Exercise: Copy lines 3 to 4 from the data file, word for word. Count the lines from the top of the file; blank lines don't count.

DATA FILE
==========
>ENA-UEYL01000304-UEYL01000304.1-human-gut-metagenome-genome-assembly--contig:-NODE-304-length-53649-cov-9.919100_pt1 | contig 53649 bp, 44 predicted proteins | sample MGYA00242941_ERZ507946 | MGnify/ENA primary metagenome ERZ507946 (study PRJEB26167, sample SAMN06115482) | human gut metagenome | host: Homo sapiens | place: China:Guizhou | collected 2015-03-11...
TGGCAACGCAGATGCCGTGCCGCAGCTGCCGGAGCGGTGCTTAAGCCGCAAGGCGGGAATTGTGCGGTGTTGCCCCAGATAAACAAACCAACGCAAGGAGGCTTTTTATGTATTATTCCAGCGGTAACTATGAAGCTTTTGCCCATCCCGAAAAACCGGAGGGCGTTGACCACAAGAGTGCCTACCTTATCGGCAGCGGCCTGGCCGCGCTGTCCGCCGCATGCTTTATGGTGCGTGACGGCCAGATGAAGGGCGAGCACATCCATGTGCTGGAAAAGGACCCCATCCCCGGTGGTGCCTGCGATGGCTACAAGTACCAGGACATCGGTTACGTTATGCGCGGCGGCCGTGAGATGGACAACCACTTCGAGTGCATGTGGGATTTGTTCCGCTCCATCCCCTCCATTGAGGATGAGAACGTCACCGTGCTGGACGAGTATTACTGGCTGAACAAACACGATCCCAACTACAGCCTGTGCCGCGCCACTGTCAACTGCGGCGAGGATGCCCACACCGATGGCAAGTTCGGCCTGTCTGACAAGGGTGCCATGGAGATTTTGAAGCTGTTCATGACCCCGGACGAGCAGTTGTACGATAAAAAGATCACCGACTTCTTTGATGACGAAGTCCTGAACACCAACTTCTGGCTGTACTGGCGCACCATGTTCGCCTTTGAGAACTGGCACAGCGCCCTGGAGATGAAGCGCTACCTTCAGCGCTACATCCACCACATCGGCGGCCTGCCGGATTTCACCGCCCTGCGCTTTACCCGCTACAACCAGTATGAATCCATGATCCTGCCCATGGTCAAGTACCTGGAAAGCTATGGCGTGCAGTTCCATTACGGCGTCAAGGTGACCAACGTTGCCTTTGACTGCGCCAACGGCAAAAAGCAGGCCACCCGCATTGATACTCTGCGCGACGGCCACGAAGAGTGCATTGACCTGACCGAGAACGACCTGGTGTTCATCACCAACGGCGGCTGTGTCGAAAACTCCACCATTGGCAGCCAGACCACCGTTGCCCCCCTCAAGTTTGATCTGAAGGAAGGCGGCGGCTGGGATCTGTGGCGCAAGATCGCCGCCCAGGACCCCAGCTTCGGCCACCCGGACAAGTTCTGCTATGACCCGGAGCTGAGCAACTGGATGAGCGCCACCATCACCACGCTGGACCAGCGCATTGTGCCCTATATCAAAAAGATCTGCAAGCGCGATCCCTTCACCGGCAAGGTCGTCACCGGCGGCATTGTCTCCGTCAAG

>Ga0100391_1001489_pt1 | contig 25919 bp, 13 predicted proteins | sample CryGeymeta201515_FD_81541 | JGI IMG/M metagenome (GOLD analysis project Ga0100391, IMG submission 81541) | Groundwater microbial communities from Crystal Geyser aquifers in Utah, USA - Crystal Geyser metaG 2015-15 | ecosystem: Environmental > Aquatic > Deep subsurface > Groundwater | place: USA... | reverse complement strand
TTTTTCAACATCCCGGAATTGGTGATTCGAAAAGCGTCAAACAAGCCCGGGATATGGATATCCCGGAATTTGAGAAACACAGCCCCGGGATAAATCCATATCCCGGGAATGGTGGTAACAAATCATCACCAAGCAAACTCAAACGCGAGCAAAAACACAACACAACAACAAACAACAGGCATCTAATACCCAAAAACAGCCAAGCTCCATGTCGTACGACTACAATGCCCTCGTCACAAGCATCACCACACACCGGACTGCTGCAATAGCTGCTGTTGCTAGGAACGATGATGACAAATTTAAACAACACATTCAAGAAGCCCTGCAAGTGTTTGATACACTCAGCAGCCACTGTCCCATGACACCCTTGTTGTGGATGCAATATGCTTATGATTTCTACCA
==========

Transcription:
>Ga0100391_1001489_pt1 | contig 25919 bp, 13 predicted proteins | sample CryGeymeta201515_FD_81541 | JGI IMG/M metagenome (GOLD analysis project Ga0100391, IMG submission 81541) | Groundwater microbial communities from Crystal Geyser aquifers in Utah, USA - Crystal Geyser metaG 2015-15 | ecosystem: Environmental > Aquatic > Deep subsurface > Groundwater | place: USA... | reverse complement strand
TTTTTCAACATCCCGGAATTGGTGATTCGAAAAGCGTCAAACAAGCCCGGGATATGGATATCCCGGAATTTGAGAAACACAGCCCCGGGATAAATCCATATCCCGGGAATGGTGGTAACAAATCATCACCAAGCAAACTCAAACGCGAGCAAAAACACAACACAACAACAAACAACAGGCATCTAATACCCAAAAACAGCCAAGCTCCATGTCGTACGACTACAATGCCCTCGTCACAAGCATCACCACACACCGGACTGCTGCAATAGCTGCTGTTGCTAGGAACGATGATGACAAATTTAAACAACACATTCAAGAAGCCCTGCAAGTGTTTGATACACTCAGCAGCCACTGTCCCATGACACCCTTGTTGTGGATGCAATATGCTTATGATTTCTACCA